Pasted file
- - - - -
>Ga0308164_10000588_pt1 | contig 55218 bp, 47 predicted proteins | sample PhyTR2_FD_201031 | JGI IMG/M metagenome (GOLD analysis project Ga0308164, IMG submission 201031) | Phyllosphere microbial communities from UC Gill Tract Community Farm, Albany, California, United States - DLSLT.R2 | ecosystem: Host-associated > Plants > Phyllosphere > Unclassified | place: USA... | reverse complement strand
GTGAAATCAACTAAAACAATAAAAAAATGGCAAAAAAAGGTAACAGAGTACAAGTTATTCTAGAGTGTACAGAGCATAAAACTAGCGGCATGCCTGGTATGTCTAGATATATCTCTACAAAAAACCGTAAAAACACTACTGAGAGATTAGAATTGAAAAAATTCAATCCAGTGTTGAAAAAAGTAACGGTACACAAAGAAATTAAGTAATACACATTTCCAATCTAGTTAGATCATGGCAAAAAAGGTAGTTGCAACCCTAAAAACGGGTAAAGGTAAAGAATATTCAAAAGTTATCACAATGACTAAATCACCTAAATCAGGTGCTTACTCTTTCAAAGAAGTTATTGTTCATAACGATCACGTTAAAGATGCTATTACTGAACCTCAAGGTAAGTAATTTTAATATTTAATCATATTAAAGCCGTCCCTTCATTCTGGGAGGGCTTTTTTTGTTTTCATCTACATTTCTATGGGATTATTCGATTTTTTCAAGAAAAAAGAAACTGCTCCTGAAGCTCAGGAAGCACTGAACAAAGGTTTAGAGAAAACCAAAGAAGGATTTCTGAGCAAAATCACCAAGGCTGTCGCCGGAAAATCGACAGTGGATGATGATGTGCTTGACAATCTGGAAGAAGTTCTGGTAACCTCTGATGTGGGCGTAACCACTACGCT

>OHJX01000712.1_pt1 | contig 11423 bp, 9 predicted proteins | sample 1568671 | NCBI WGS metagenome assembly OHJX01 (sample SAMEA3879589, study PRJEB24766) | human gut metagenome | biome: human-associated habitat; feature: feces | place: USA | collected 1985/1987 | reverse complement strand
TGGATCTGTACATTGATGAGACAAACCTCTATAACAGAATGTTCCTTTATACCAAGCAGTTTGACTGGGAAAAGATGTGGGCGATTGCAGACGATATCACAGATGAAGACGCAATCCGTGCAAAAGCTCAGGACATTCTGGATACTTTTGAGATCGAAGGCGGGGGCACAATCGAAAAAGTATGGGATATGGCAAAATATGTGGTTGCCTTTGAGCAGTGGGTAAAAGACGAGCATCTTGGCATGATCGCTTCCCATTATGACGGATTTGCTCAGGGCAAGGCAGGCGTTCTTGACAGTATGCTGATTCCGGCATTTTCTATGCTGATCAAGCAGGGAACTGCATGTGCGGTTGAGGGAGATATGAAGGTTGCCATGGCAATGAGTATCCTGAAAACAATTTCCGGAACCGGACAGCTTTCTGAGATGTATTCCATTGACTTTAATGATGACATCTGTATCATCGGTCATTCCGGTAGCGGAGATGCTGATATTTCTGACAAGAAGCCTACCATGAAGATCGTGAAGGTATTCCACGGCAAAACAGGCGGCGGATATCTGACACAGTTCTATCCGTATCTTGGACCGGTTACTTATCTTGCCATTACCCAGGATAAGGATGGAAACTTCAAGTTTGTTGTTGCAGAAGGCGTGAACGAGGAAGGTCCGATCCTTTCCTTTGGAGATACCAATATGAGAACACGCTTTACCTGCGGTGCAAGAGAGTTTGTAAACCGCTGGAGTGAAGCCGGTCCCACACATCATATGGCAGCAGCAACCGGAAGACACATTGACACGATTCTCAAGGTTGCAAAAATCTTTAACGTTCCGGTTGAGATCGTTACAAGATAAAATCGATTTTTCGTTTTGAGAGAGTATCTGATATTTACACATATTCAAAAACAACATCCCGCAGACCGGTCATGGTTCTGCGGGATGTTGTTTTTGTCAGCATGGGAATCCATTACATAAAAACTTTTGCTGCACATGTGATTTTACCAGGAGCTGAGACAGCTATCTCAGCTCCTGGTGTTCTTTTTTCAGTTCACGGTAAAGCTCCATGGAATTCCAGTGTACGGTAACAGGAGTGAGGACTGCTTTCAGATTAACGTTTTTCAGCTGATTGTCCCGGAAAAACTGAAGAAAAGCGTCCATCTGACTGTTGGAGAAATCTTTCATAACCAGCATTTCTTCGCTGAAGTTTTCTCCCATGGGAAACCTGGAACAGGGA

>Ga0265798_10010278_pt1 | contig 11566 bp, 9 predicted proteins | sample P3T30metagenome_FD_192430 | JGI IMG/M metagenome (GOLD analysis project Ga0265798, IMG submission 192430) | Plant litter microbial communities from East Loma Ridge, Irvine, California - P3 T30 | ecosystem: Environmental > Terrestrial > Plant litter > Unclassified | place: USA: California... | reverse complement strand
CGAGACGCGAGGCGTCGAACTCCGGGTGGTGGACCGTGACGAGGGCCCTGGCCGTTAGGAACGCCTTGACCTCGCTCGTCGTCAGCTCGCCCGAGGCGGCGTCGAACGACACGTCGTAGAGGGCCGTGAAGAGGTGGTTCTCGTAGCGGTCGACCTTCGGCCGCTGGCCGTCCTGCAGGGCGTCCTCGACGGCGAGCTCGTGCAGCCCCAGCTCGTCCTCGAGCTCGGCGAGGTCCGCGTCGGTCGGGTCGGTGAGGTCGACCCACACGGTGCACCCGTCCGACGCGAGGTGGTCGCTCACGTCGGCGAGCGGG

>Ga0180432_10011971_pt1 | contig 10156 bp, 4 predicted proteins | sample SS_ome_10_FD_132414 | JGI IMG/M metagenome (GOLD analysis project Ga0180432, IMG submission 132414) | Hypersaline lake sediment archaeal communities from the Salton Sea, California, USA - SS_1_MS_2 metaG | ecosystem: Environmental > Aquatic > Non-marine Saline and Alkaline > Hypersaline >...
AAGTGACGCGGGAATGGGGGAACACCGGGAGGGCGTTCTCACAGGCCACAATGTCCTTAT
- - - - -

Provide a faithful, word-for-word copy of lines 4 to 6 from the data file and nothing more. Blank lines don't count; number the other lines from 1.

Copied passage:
TGGATCTGTACATTGATGAGACAAACCTCTATAACAGAATGTTCCTTTATACCAAGCAGTTTGACTGGGAAAAGATGTGGGCGATTGCAGACGATATCACAGATGAAGACGCAATCCGTGCAAAAGCTCAGGACATTCTGGATACTTTTGAGATCGAAGGCGGGGGCACAATCGAAAAAGTATGGGATATGGCAAAATATGTGGTTGCCTTTGAGCAGTGGGTAAAAGACGAGCATCTTGGCATGATCGCTTCCCATTATGACGGATTTGCTCAGGGCAAGGCAGGCGTTCTTGACAGTATGCTGATTCCGGCATTTTCTATGCTGATCAAGCAGGGAACTGCATGTGCGGTTGAGGGAGATATGAAGGTTGCCATGGCAATGAGTATCCTGAAAACAATTTCCGGAACCGGACAGCTTTCTGAGATGTATTCCATTGACTTTAATGATGACATCTGTATCATCGGTCATTCCGGTAGCGGAGATGCTGATATTTCTGACAAGAAGCCTACCATGAAGATCGTGAAGGTATTCCACGGCAAAACAGGCGGCGGATATCTGACACAGTTCTATCCGTATCTTGGACCGGTTACTTATCTTGCCATTACCCAGGATAAGGATGGAAACTTCAAGTTTGTTGTTGCAGAAGGCGTGAACGAGGAAGGTCCGATCCTTTCCTTTGGAGATACCAATATGAGAACACGCTTTACCTGCGGTGCAAGAGAGTTTGTAAACCGCTGGAGTGAAGCCGGTCCCACACATCATATGGCAGCAGCAACCGGAAGACACATTGACACGATTCTCAAGGTTGCAAAAATCTTTAACGTTCCGGTTGAGATCGTTACAAGATAAAATCGATTTTTCGTTTTGAGAGAGTATCTGATATTTACACATATTCAAAAACAACATCCCGCAGACCGGTCATGGTTCTGCGGGATGTTGTTTTTGTCAGCATGGGAATCCATTACATAAAAACTTTTGCTGCACATGTGATTTTACCAGGAGCTGAGACAGCTATCTCAGCTCCTGGTGTTCTTTTTTCAGTTCACGGTAAAGCTCCATGGAATTCCAGTGTACGGTAACAGGAGTGAGGACTGCTTTCAGATTAACGTTTTTCAGCTGATTGTCCCGGAAAAACTGAAGAAAAGCGTCCATCTGACTGTTGGAGAAATCTTTCATAACCAGCATTTCTTCGCTGAAGTTTTCTCCCATGGGAAACCTGGAACAGGGA

>Ga0265798_10010278_pt1 | contig 11566 bp, 9 predicted proteins | sample P3T30metagenome_FD_192430 | JGI IMG/M metagenome (GOLD analysis project Ga0265798, IMG submission 192430) | Plant litter microbial communities from East Loma Ridge, Irvine, California - P3 T30 | ecosystem: Environmental > Terrestrial > Plant litter > Unclassified | place: USA: California... | reverse complement strand
CGAGACGCGAGGCGTCGAACTCCGGGTGGTGGACCGTGACGAGGGCCCTGGCCGTTAGGAACGCCTTGACCTCGCTCGTCGTCAGCTCGCCCGAGGCGGCGTCGAACGACACGTCGTAGAGGGCCGTGAAGAGGTGGTTCTCGTAGCGGTCGACCTTCGGCCGCTGGCCGTCCTGCAGGGCGTCCTCGACGGCGAGCTCGTGCAGCCCCAGCTCGTCCTCGAGCTCGGCGAGGTCCGCGTCGGTCGGGTCGGTGAGGTCGACCCACACGGTGCACCCGTCCGACGCGAGGTGGTCGCTCACGTCGGCGAGCGGG